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March 06, 2009

Sea of Sailfish

Visit exotic Malaysia for world-class billfish action at bargain-basement prices

But initial perceptions quickly gave way to a very different reality on our first day when my third cast off the bow with a Williamson popper brought a couple of lit-up sailfish  following it almost to the boat. Then we began to notice birds in twos, threes or fours here and there flying erratically and dipping to the water over tails, bills and towering dorsal fins, plus occasional silver splashes of free-jumpers. In fact, the ocean was alive with sailfish.

"There's been no research to support this, but I think the area off Rompin is a breeding ground," says Anthony Sullivan, another area outfitter. He notes that 10 years ago, no one had the slightest idea that such a fishery existed here. When hand-line trollers pursuing narrowbarred mackerel complained of hooking sailfish, a few angling enthusiasts took notice.

These days, 10 or so boats will take out anglers (most from Japan, Australia and Europe) for Rompin sails during prime season, Pereira says.

Rig for Silent Drifting
Fishzone charters simply run a thin-wire 5/0 Mutu Light Owner circle hook on a 6-foot 120-pound fluoro   or mono leader through the collar of  the baitfish. Often, one of the crew attaches a balloon, rigged to break away at the strike, as a float, though sometimes the bite's too hot to need or want to mess with that. The angler free-spools the livey back 100 feet or a bit more to wait with the rig in hand or in a rod holder (clicker on) -   generally not for long.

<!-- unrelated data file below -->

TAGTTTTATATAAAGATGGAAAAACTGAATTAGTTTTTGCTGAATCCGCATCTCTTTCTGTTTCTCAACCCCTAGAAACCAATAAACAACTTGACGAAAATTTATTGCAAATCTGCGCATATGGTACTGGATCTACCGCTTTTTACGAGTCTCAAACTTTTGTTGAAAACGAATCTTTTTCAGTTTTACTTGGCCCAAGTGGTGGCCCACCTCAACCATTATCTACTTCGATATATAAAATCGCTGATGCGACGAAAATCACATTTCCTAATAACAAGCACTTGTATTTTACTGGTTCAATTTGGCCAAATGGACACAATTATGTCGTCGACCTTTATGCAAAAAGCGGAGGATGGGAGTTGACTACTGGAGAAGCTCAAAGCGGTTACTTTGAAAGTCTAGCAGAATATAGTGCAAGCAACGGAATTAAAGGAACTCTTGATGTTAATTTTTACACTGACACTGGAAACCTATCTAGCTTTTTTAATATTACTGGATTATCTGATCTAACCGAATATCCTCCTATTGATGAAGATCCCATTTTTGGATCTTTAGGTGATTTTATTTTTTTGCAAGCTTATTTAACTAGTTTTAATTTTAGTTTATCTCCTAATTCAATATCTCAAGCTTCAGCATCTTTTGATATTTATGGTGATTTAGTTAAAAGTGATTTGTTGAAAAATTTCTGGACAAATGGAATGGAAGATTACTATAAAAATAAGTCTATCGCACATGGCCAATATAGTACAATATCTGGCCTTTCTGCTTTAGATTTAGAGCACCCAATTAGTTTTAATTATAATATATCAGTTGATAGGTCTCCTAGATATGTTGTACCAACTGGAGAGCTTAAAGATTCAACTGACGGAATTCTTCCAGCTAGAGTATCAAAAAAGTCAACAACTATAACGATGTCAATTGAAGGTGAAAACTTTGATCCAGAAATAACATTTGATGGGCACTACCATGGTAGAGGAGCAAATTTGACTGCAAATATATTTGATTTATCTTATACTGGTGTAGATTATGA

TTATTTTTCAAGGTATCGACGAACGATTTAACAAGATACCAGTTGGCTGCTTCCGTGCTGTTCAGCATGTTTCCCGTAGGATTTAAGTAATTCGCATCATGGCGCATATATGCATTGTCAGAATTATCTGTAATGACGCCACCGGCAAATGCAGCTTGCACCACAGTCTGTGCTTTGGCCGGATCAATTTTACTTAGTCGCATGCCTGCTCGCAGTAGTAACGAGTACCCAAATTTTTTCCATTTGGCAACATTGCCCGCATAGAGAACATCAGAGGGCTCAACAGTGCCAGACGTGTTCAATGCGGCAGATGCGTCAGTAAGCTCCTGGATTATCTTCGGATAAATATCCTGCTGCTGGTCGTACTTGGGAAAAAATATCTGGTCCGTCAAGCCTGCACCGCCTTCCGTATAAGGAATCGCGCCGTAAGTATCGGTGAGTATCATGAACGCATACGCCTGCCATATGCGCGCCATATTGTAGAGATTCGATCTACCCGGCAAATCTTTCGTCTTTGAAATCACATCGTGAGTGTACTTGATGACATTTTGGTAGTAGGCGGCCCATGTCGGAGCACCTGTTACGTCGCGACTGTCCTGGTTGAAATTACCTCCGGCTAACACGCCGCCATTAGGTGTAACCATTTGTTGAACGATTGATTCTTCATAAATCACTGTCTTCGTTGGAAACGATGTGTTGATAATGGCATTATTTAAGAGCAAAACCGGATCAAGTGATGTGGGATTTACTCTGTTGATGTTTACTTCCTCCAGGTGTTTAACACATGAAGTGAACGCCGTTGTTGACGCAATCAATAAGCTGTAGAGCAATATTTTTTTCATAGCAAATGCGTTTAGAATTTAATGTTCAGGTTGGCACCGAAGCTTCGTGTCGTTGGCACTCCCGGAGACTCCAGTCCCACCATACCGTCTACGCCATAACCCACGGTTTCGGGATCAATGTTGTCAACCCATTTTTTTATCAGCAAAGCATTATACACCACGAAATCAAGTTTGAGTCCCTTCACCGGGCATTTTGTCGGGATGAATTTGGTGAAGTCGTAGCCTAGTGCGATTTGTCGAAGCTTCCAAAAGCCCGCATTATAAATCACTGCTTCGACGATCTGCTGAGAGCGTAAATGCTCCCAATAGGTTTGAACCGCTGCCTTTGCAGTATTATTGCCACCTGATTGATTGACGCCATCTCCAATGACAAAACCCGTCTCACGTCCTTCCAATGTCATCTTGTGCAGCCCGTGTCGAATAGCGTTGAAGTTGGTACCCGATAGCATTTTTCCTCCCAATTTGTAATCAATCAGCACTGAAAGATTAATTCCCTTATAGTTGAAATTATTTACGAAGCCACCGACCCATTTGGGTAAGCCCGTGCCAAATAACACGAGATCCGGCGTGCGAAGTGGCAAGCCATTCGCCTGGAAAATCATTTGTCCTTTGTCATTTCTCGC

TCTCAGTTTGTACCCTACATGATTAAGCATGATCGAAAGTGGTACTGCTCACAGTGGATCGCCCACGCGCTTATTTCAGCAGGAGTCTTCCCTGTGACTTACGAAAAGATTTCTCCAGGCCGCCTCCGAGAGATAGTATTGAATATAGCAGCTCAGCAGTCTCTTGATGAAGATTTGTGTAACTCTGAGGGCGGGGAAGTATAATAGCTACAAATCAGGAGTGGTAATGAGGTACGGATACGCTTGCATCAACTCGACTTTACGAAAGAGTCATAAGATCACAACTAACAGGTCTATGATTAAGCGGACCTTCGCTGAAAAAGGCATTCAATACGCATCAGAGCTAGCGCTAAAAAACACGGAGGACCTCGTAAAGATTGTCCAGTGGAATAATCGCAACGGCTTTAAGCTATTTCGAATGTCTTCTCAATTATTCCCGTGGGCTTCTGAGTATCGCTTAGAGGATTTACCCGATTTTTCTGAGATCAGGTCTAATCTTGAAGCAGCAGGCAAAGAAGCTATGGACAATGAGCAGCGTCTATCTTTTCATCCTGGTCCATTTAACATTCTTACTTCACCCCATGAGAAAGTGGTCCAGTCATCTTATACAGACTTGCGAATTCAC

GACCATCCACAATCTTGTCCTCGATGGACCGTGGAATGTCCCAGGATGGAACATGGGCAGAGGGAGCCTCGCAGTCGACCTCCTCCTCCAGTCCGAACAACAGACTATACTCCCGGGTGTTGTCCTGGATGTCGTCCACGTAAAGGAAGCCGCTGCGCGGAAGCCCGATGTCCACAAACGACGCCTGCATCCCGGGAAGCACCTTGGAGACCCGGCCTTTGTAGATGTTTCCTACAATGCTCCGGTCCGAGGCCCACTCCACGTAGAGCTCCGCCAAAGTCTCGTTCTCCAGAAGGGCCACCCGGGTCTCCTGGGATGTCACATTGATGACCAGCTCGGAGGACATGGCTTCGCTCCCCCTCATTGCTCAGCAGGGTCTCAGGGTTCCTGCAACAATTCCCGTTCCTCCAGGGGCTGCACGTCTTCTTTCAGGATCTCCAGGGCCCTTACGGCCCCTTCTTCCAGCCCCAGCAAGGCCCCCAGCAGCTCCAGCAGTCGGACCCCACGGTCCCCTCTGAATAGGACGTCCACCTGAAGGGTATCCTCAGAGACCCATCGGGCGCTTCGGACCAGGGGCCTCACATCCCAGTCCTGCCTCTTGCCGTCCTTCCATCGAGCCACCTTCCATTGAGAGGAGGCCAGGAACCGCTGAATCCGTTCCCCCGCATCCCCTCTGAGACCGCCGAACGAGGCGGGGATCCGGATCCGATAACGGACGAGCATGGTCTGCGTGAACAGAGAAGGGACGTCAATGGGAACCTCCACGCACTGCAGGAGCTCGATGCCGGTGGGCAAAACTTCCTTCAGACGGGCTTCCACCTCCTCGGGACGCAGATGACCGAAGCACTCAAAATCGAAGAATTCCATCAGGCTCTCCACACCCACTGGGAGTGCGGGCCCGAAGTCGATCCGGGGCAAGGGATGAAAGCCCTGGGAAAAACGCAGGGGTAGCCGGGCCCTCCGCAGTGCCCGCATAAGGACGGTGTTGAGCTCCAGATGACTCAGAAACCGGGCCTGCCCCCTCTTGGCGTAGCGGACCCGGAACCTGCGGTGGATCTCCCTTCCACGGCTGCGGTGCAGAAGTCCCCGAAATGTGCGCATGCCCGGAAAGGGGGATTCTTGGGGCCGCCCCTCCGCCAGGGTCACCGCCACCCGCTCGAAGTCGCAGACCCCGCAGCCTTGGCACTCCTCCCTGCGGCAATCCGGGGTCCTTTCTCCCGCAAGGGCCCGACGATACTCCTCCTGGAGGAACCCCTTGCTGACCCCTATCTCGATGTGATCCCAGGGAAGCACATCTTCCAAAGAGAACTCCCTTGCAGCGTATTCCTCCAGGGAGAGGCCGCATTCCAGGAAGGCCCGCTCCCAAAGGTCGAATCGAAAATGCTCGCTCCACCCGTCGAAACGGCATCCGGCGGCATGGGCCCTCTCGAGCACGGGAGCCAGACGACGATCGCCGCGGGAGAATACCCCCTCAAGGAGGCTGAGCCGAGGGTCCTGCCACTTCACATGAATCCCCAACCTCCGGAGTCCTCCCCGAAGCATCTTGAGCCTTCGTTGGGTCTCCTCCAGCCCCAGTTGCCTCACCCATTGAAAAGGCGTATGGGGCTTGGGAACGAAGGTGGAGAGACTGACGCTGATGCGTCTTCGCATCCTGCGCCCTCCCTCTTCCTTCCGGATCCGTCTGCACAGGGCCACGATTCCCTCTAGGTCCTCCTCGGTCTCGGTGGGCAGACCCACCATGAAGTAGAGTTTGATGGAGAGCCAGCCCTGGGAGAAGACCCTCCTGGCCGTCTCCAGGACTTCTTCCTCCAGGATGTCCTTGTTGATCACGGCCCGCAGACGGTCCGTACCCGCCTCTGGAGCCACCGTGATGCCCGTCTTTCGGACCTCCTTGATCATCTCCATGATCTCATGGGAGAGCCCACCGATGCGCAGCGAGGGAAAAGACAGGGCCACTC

I didn't see much enthusiasm for kite fishing here. The why-bother attitude is hard to argue with when very simple techniques take sail after sail. Another reason kites could be more trouble than they're worth: Much of the time during sailfish season, there's so little wind that a boat would need to carry helium.

As further testament to the abundance of sailfish, consider that anglers hook most from boats drifting, quietly. Even when that drift barely moves the boat, sails generally find the baits in short order. Granted, we had slow periods when an hour would go by without a fish, and we would run farther out or head north or south to look for bird activity. But we also had long stretches when clickers would scream almost as soon as a bait hit the water.

Some anglers, notably from Japan, come here to throw poppers all day for sails. Often, their skippers will run-and-gun them to within casting range of sails on top. And while their numbers hooked will be considerably fewer than with bait, they do score. I know, seeing them hook up (and hearing the loud whoops) numerous times.